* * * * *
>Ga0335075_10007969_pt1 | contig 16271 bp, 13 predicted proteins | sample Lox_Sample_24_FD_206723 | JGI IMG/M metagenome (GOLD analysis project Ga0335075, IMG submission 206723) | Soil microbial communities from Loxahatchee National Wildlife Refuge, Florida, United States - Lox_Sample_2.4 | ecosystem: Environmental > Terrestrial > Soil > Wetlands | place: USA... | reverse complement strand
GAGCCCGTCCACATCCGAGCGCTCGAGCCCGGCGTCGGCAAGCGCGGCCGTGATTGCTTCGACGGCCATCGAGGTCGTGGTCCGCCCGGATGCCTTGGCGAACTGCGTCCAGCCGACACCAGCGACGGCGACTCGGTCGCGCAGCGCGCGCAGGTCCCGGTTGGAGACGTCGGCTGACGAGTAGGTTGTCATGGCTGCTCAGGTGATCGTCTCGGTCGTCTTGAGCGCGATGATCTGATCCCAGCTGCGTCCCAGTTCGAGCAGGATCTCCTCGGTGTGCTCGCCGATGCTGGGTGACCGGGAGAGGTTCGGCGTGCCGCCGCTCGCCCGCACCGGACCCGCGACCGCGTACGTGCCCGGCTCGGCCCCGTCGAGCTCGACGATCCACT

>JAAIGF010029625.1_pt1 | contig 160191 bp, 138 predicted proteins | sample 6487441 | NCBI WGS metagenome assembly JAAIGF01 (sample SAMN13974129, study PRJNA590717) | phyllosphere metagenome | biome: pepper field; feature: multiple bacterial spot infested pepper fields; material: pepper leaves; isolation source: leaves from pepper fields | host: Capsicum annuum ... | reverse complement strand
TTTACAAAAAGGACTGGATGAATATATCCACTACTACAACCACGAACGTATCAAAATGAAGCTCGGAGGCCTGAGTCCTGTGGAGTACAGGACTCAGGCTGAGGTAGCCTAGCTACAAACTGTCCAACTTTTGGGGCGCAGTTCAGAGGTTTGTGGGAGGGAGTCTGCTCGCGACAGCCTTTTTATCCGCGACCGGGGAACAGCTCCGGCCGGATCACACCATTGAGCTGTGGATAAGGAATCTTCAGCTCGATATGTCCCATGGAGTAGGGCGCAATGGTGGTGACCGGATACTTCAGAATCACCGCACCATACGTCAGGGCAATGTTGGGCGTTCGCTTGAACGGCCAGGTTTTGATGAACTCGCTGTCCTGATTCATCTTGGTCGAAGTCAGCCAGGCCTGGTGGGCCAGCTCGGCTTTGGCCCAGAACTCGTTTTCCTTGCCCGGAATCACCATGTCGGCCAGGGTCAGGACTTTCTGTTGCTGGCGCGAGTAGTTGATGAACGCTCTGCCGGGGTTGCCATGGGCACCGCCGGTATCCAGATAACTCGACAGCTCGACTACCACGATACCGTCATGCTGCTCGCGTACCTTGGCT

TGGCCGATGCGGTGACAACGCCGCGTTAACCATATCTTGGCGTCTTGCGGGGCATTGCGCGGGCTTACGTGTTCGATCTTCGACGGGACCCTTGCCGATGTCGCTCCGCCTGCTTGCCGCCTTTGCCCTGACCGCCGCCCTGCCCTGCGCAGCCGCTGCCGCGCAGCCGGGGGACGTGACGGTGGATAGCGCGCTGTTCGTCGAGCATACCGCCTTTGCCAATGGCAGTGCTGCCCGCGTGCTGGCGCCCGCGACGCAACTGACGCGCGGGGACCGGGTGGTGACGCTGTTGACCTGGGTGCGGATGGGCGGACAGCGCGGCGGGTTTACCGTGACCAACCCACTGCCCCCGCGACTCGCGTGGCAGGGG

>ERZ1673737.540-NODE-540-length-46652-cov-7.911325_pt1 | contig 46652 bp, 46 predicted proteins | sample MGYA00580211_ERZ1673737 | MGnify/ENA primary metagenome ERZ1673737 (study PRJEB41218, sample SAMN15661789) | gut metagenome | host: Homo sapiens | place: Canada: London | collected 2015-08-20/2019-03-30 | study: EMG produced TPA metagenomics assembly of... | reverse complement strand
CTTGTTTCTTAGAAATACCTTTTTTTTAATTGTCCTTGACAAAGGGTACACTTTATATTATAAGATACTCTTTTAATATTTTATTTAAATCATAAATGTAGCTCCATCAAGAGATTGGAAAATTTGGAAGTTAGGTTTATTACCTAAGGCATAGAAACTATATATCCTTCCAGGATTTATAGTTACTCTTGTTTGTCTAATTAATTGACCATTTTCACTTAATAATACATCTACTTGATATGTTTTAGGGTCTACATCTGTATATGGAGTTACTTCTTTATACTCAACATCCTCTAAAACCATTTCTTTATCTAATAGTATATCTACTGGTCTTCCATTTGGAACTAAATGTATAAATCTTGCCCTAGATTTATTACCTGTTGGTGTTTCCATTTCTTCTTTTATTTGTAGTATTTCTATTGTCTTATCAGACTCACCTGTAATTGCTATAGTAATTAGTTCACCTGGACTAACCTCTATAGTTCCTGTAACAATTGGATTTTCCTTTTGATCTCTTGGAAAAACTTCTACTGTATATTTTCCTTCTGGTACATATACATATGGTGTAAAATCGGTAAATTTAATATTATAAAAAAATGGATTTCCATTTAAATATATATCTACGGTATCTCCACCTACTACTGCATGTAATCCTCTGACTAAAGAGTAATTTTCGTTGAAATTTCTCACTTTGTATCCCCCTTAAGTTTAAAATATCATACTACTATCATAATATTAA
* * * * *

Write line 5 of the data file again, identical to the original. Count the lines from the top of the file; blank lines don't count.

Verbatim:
TGGCCGATGCGGTGACAACGCCGCGTTAACCATATCTTGGCGTCTTGCGGGGCATTGCGCGGGCTTACGTGTTCGATCTTCGACGGGACCCTTGCCGATGTCGCTCCGCCTGCTTGCCGCCTTTGCCCTGACCGCCGCCCTGCCCTGCGCAGCCGCTGCCGCGCAGCCGGGGGACGTGACGGTGGATAGCGCGCTGTTCGTCGAGCATACCGCCTTTGCCAATGGCAGTGCTGCCCGCGTGCTGGCGCCCGCGACGCAACTGACGCGCGGGGACCGGGTGGTGACGCTGTTGACCTGGGTGCGGATGGGCGGACAGCGCGGCGGGTTTACCGTGACCAACCCACTGCCCCCGCGACTCGCGTGGCAGGGG